Power Girl: Aliens and Apes better than the first volume, possibly this is just not the series for me; I appreciate the cheery superheroics, but find the book lacks the depth to make those heroics matter. I, for one, am glad to see this book continuing into the next volume with a new creative team.
The previous volume, Power Girl: A New Beginning, felt light to me perhaps in part because it was mostly set up for what was to come in this book. Here, we learn the identity of Power Girl's stalker, and all the heroes and villains from the past twelve issues converge -- Terra, Satanna, the Ultra-Humanite, the trio of alien women, and more. This puts Aliens and Apes ahead of its predecessor -- at least the stories don't feel as much like disconnected one-off issues -- though I still didn't feel the stakes were very high for our hero.
Perhaps the highlight of the entire Power Girl series so far is the first two issues, where Power Girl has to fend off both the advances of the alien Vartox and fight the monster Vartox inadvertently lets loose. Power Girl's combination of humor and action works perfectly here; Vartox is a clown, but the reader feels the romantic connection between the characters. What's at stake is not whether Power Girl can defeat the monster -- we know she can -- but whether she'll agree to help "fertilize" Vartox's planet (and what that means ...). The story is funny, but it has importance as well.
This is contrasted, however, with the revelation of Fisher, Power Girl's stalked, just a kid that wants to blackmail Power Girl to help make him more popular. This is cute -- if perhaps playing too much to the same comic book fan stereotypes that a book like Power Girl otherwise helps to break down -- but it's also anti-climactic. This is hardly a Power Girl-level threat, and I know Power Girl's going to be able to handle the kid, so there's not really suspense to keep me interested in the story. Bryan Miller's Batgirl is funny, but that humor comes from the characters' interactions and not the situations, as is also the case in Power Girl's Vartox issues; when Power Girl deals with Fisher, or fights Satanna's Rhino Men, however, things get a bit absurd.
Also, the fact that Gray and Palmiotti have to end their run at twelve issues, seemingly a little unexpectedly, doesn't do the book any favors. They wrap up the Ultra-Humanite storyline nicely, but the subplot regarding Starrware employee Donna and her megalomaniac ex-husband falls by the wayside; neither does Power Girl ever really make anything of the Starrware company. Most unfortunate is the fate of Satanna, who appears here after her role in Gray and Palmiotti's Hawkman series: as Satanna takes her revenge for Power Girl's treatment of the Ultra-Humanite, Power Girl blasts off her arm; later Satannta sleeps with Dr. Sivana supposedly in exchange for more power, but he has her thrown out a window. When given some thought, Gray and Palmiotti probably don't mean the dismemberment and prostitution of a villain as startling as it comes off, and likely with a few more issues Satanna would have had her comeuppance instead of being tossed to the ground.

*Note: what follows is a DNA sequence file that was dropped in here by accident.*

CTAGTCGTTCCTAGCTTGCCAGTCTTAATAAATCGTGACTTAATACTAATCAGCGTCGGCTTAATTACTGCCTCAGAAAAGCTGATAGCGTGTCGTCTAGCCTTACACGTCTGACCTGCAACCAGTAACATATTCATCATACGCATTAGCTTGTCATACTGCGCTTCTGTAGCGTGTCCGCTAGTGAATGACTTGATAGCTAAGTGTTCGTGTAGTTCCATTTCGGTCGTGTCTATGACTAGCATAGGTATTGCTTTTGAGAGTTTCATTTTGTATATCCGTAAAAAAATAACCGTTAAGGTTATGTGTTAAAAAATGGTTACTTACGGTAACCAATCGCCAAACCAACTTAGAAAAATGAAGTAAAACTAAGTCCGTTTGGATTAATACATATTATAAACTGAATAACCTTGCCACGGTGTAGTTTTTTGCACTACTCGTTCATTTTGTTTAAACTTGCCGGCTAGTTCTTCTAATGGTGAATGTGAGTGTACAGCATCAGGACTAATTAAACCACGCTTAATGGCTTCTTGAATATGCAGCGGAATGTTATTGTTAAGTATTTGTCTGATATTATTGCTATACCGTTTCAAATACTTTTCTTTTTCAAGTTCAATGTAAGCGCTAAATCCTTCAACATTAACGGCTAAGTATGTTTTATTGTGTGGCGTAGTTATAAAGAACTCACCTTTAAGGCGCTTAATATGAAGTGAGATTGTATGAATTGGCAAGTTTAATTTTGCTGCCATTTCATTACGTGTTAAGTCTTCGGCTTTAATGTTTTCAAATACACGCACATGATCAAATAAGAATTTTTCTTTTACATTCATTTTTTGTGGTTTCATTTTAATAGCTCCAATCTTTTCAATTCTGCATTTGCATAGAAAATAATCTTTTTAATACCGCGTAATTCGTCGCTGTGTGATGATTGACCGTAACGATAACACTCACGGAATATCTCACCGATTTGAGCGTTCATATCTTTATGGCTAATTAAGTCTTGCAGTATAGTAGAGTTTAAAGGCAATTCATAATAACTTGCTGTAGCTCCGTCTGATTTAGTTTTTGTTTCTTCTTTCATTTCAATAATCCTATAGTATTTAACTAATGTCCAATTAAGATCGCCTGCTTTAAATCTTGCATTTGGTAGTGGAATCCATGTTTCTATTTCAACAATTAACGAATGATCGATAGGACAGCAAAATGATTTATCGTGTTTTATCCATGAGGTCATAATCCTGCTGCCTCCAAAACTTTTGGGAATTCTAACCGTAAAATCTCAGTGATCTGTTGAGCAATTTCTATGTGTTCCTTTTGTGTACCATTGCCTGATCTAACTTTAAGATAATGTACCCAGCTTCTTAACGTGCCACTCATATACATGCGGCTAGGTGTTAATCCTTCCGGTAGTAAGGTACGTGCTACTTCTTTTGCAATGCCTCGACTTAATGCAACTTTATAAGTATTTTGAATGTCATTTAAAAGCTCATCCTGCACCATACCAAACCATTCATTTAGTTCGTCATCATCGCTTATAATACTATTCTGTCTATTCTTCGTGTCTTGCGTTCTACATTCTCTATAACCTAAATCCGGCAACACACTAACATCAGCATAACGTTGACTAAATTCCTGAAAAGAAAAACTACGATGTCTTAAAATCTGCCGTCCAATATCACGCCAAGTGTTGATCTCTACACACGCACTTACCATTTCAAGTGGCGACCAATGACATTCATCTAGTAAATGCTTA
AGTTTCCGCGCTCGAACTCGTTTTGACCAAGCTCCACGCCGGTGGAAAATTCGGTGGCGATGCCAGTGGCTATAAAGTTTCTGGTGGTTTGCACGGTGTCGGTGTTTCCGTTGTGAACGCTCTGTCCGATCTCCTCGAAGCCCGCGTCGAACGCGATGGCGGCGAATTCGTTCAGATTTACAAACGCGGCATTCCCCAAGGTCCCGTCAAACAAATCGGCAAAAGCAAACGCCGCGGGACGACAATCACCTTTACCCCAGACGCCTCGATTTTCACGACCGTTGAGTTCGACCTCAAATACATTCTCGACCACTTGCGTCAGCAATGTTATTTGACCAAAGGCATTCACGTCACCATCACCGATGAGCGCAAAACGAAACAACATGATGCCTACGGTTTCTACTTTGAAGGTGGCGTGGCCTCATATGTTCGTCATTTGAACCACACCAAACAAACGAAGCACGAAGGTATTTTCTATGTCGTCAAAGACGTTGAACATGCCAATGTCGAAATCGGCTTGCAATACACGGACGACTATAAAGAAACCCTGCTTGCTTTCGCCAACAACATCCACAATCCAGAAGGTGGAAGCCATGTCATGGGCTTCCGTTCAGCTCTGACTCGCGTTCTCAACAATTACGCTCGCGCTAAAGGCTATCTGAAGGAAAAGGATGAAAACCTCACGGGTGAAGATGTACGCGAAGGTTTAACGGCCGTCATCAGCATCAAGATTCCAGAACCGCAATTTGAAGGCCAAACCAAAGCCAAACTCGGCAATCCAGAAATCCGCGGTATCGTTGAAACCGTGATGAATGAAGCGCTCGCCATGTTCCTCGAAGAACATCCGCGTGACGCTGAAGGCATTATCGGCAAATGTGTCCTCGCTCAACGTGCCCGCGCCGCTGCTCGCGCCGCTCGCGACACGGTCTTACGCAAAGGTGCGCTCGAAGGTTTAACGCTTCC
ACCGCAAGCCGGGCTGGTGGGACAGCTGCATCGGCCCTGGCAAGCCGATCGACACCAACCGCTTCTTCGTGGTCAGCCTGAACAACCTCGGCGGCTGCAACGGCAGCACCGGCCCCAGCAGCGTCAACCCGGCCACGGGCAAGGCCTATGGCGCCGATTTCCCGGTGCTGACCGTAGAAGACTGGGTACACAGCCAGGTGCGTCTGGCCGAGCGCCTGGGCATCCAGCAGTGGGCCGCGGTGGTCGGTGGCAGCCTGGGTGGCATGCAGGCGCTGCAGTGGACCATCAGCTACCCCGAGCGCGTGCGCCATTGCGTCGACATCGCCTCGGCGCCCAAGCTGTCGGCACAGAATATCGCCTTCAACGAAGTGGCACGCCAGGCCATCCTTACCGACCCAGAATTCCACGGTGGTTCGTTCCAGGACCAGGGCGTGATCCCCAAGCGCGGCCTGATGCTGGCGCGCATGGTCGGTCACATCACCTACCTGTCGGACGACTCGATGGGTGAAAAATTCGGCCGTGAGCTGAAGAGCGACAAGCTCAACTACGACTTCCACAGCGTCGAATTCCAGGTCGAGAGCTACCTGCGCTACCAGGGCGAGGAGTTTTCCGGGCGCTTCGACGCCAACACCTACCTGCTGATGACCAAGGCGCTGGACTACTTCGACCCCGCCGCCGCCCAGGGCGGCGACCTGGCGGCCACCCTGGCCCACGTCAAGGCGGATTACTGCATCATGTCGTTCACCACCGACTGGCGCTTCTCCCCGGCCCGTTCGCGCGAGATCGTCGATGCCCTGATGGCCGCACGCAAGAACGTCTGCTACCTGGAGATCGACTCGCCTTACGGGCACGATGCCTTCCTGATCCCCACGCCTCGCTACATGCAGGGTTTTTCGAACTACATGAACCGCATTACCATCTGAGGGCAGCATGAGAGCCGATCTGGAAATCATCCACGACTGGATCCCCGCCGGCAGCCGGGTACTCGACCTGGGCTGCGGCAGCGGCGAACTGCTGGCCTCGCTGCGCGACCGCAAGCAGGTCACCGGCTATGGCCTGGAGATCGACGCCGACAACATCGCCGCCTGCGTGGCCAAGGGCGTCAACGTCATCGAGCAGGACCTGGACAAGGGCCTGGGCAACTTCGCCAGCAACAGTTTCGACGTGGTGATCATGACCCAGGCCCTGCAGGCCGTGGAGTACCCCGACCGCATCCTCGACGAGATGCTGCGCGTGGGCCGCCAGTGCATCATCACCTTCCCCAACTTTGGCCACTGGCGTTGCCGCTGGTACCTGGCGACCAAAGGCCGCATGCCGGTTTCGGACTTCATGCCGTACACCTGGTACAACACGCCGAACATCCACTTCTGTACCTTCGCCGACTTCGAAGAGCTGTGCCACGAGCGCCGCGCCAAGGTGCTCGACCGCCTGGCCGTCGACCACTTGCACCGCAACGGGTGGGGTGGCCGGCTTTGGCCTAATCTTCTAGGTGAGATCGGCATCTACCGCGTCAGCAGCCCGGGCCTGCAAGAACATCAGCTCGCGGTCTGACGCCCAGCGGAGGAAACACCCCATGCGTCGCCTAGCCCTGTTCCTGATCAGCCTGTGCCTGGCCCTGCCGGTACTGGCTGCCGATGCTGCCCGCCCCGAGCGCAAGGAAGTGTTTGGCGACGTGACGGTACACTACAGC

I recognize that the intention is for the Power Girl series to be sweet, and in that the authors succeed. As in the last book, Power Girl routinely redeems, rather than incarcerates, her enemies; Ultra-Humanite seemingly gets a second chance at life, and Power Girl of course befriends Fisher (it's only poor Satanna who gets a raw deal in the end). The last issue deals as much with Power Girl and her friend Terra just hanging out as it does with the villains or Vartox's one last hurrah; undoubtedly the friendships is what Power Girl is meant to be about (special mention of Dr. Mid-Nite's appearance, drawn as only Amanda Conner draws him; am I the only one who saw him as a romantic interest for Power Girl?).
Ultimately I think this kind of "sitcom" comic book just isn't for me; I much prefer darker fare like Manhunter, where Kate Spencer's son nearly blows himself up with her untended weapon, than I do Power Girl and Terra lying around on an underground beach. To each their own, though -- Gray and Palmiotti's Power Girl is a respectful take that this character has long deserved, and I'll be sticking around to see what one of my favorite writers, Judd Winick, will do on the series next.
[Contains original covers]
A whole bunch of Batman-y goodness coming up next week, and maybe some words about recent DC Comics news ... see you then!